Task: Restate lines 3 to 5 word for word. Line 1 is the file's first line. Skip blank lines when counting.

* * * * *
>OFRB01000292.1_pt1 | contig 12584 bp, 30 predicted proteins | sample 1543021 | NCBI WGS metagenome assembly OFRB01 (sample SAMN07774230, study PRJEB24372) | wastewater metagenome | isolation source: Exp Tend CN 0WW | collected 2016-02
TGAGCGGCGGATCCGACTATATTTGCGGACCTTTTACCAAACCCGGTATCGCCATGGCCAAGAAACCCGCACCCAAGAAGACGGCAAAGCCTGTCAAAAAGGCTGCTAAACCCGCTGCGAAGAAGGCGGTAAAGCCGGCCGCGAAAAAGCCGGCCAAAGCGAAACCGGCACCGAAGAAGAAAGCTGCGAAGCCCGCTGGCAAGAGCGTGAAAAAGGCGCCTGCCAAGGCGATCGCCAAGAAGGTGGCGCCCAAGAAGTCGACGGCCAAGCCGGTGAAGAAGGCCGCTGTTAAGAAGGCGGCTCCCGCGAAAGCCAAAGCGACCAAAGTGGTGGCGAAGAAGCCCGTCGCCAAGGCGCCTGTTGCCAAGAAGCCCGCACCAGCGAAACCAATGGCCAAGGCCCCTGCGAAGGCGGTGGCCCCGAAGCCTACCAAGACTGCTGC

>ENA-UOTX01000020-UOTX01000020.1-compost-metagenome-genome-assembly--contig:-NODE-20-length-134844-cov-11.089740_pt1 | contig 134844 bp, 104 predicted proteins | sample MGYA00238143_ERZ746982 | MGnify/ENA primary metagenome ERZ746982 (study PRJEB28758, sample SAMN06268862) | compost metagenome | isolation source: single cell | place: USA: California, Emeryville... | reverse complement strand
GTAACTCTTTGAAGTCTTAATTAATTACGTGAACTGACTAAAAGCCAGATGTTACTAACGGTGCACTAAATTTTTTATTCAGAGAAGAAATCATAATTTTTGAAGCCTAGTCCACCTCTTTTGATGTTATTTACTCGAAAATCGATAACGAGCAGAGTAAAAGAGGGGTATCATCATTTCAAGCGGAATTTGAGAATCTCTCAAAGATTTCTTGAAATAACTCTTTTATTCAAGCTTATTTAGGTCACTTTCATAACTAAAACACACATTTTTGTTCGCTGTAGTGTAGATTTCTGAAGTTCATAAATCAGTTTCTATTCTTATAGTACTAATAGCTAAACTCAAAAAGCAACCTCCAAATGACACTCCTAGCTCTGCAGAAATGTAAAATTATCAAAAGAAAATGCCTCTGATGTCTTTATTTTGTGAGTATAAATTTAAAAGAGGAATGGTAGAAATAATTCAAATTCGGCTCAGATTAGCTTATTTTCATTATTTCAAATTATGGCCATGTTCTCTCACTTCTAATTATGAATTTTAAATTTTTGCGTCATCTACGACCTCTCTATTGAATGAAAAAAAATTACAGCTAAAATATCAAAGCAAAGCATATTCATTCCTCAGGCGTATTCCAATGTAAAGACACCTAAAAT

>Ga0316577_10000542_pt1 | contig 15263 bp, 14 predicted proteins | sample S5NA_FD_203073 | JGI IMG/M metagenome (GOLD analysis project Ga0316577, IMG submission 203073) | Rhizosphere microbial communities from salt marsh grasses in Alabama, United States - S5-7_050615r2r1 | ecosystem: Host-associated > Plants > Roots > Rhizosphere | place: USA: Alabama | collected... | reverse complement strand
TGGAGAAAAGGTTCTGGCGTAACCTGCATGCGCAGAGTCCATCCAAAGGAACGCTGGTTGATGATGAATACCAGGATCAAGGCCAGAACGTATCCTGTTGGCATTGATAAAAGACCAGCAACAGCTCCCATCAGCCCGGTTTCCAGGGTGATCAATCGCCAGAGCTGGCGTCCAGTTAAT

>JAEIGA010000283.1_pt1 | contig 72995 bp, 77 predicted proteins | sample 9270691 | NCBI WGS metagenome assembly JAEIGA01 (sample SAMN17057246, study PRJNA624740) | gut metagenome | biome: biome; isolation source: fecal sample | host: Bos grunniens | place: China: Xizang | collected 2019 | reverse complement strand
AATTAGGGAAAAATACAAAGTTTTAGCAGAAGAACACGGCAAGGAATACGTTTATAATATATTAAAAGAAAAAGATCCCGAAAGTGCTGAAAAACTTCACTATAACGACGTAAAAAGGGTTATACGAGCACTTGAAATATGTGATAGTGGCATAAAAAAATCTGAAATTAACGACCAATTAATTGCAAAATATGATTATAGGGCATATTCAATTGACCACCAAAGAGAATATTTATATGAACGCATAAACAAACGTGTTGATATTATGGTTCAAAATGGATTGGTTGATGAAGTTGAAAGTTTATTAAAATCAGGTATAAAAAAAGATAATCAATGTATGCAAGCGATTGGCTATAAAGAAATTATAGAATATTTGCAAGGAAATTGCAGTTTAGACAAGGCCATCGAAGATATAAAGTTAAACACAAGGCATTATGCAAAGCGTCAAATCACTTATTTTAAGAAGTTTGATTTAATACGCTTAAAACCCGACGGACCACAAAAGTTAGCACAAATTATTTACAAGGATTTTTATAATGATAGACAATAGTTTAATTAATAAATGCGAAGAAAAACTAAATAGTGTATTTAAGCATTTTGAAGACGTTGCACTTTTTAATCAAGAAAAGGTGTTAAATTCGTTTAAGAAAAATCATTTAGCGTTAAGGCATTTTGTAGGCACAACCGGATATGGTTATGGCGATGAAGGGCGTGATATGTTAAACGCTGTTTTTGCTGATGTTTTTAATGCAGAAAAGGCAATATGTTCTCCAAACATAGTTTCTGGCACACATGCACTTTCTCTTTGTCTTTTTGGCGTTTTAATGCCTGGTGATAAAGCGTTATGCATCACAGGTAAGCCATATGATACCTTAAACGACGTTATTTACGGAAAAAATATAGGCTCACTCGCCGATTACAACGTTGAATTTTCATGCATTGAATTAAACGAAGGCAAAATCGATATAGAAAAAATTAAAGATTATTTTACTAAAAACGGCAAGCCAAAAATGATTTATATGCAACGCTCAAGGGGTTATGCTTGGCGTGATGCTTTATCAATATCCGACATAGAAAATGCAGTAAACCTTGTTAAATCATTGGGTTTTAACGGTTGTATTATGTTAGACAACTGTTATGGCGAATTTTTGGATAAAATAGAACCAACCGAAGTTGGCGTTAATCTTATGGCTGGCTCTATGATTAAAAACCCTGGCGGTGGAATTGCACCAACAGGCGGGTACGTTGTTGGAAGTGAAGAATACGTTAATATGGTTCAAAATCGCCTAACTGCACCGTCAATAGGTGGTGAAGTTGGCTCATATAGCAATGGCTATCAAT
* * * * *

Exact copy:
>ENA-UOTX01000020-UOTX01000020.1-compost-metagenome-genome-assembly--contig:-NODE-20-length-134844-cov-11.089740_pt1 | contig 134844 bp, 104 predicted proteins | sample MGYA00238143_ERZ746982 | MGnify/ENA primary metagenome ERZ746982 (study PRJEB28758, sample SAMN06268862) | compost metagenome | isolation source: single cell | place: USA: California, Emeryville... | reverse complement strand
GTAACTCTTTGAAGTCTTAATTAATTACGTGAACTGACTAAAAGCCAGATGTTACTAACGGTGCACTAAATTTTTTATTCAGAGAAGAAATCATAATTTTTGAAGCCTAGTCCACCTCTTTTGATGTTATTTACTCGAAAATCGATAACGAGCAGAGTAAAAGAGGGGTATCATCATTTCAAGCGGAATTTGAGAATCTCTCAAAGATTTCTTGAAATAACTCTTTTATTCAAGCTTATTTAGGTCACTTTCATAACTAAAACACACATTTTTGTTCGCTGTAGTGTAGATTTCTGAAGTTCATAAATCAGTTTCTATTCTTATAGTACTAATAGCTAAACTCAAAAAGCAACCTCCAAATGACACTCCTAGCTCTGCAGAAATGTAAAATTATCAAAAGAAAATGCCTCTGATGTCTTTATTTTGTGAGTATAAATTTAAAAGAGGAATGGTAGAAATAATTCAAATTCGGCTCAGATTAGCTTATTTTCATTATTTCAAATTATGGCCATGTTCTCTCACTTCTAATTATGAATTTTAAATTTTTGCGTCATCTACGACCTCTCTATTGAATGAAAAAAAATTACAGCTAAAATATCAAAGCAAAGCATATTCATTCCTCAGGCGTATTCCAATGTAAAGACACCTAAAAT

>Ga0316577_10000542_pt1 | contig 15263 bp, 14 predicted proteins | sample S5NA_FD_203073 | JGI IMG/M metagenome (GOLD analysis project Ga0316577, IMG submission 203073) | Rhizosphere microbial communities from salt marsh grasses in Alabama, United States - S5-7_050615r2r1 | ecosystem: Host-associated > Plants > Roots > Rhizosphere | place: USA: Alabama | collected... | reverse complement strand